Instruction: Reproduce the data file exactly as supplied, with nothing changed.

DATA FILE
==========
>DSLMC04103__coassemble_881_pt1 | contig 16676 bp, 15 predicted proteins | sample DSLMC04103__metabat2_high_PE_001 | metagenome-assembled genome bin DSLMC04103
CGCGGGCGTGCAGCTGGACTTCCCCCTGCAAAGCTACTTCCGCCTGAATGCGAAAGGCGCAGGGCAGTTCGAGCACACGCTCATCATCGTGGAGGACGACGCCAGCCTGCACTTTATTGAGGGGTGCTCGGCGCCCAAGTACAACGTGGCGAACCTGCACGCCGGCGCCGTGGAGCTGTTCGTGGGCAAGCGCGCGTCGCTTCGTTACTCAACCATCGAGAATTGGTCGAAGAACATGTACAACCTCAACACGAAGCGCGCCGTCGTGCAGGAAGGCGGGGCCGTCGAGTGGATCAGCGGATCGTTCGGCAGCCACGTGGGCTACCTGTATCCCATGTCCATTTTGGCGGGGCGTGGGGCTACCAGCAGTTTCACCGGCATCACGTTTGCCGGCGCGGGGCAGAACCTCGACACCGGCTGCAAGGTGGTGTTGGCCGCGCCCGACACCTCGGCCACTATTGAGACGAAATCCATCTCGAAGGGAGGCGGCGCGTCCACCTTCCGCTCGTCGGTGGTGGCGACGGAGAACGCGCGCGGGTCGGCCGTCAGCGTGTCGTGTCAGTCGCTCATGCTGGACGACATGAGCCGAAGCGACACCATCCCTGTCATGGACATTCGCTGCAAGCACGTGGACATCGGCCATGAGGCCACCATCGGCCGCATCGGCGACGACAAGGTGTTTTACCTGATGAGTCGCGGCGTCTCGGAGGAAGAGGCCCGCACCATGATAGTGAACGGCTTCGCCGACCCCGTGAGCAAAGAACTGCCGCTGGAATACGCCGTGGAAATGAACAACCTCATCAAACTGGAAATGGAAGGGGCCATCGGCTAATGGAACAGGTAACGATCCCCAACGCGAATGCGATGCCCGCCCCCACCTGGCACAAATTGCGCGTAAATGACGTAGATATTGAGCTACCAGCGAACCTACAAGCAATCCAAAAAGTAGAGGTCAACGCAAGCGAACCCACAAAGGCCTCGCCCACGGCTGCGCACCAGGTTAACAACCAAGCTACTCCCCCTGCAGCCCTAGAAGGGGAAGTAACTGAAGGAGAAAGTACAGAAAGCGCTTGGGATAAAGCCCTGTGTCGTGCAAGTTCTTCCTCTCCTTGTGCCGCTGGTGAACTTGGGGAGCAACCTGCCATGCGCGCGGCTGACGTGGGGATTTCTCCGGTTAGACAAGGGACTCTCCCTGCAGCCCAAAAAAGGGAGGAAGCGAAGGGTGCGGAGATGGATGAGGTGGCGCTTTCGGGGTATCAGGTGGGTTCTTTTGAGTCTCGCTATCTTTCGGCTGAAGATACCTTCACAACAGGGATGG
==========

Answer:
>DSLMC04103__coassemble_881_pt1 | contig 16676 bp, 15 predicted proteins | sample DSLMC04103__metabat2_high_PE_001 | metagenome-assembled genome bin DSLMC04103
CGCGGGCGTGCAGCTGGACTTCCCCCTGCAAAGCTACTTCCGCCTGAATGCGAAAGGCGCAGGGCAGTTCGAGCACACGCTCATCATCGTGGAGGACGACGCCAGCCTGCACTTTATTGAGGGGTGCTCGGCGCCCAAGTACAACGTGGCGAACCTGCACGCCGGCGCCGTGGAGCTGTTCGTGGGCAAGCGCGCGTCGCTTCGTTACTCAACCATCGAGAATTGGTCGAAGAACATGTACAACCTCAACACGAAGCGCGCCGTCGTGCAGGAAGGCGGGGCCGTCGAGTGGATCAGCGGATCGTTCGGCAGCCACGTGGGCTACCTGTATCCCATGTCCATTTTGGCGGGGCGTGGGGCTACCAGCAGTTTCACCGGCATCACGTTTGCCGGCGCGGGGCAGAACCTCGACACCGGCTGCAAGGTGGTGTTGGCCGCGCCCGACACCTCGGCCACTATTGAGACGAAATCCATCTCGAAGGGAGGCGGCGCGTCCACCTTCCGCTCGTCGGTGGTGGCGACGGAGAACGCGCGCGGGTCGGCCGTCAGCGTGTCGTGTCAGTCGCTCATGCTGGACGACATGAGCCGAAGCGACACCATCCCTGTCATGGACATTCGCTGCAAGCACGTGGACATCGGCCATGAGGCCACCATCGGCCGCATCGGCGACGACAAGGTGTTTTACCTGATGAGTCGCGGCGTCTCGGAGGAAGAGGCCCGCACCATGATAGTGAACGGCTTCGCCGACCCCGTGAGCAAAGAACTGCCGCTGGAATACGCCGTGGAAATGAACAACCTCATCAAACTGGAAATGGAAGGGGCCATCGGCTAATGGAACAGGTAACGATCCCCAACGCGAATGCGATGCCCGCCCCCACCTGGCACAAATTGCGCGTAAATGACGTAGATATTGAGCTACCAGCGAACCTACAAGCAATCCAAAAAGTAGAGGTCAACGCAAGCGAACCCACAAAGGCCTCGCCCACGGCTGCGCACCAGGTTAACAACCAAGCTACTCCCCCTGCAGCCCTAGAAGGGGAAGTAACTGAAGGAGAAAGTACAGAAAGCGCTTGGGATAAAGCCCTGTGTCGTGCAAGTTCTTCCTCTCCTTGTGCCGCTGGTGAACTTGGGGAGCAACCTGCCATGCGCGCGGCTGACGTGGGGATTTCTCCGGTTAGACAAGGGACTCTCCCTGCAGCCCAAAAAAGGGAGGAAGCGAAGGGTGCGGAGATGGATGAGGTGGCGCTTTCGGGGTATCAGGTGGGTTCTTTTGAGTCTCGCTATCTTTCGGCTGAAGATACCTTCACAACAGGGATGG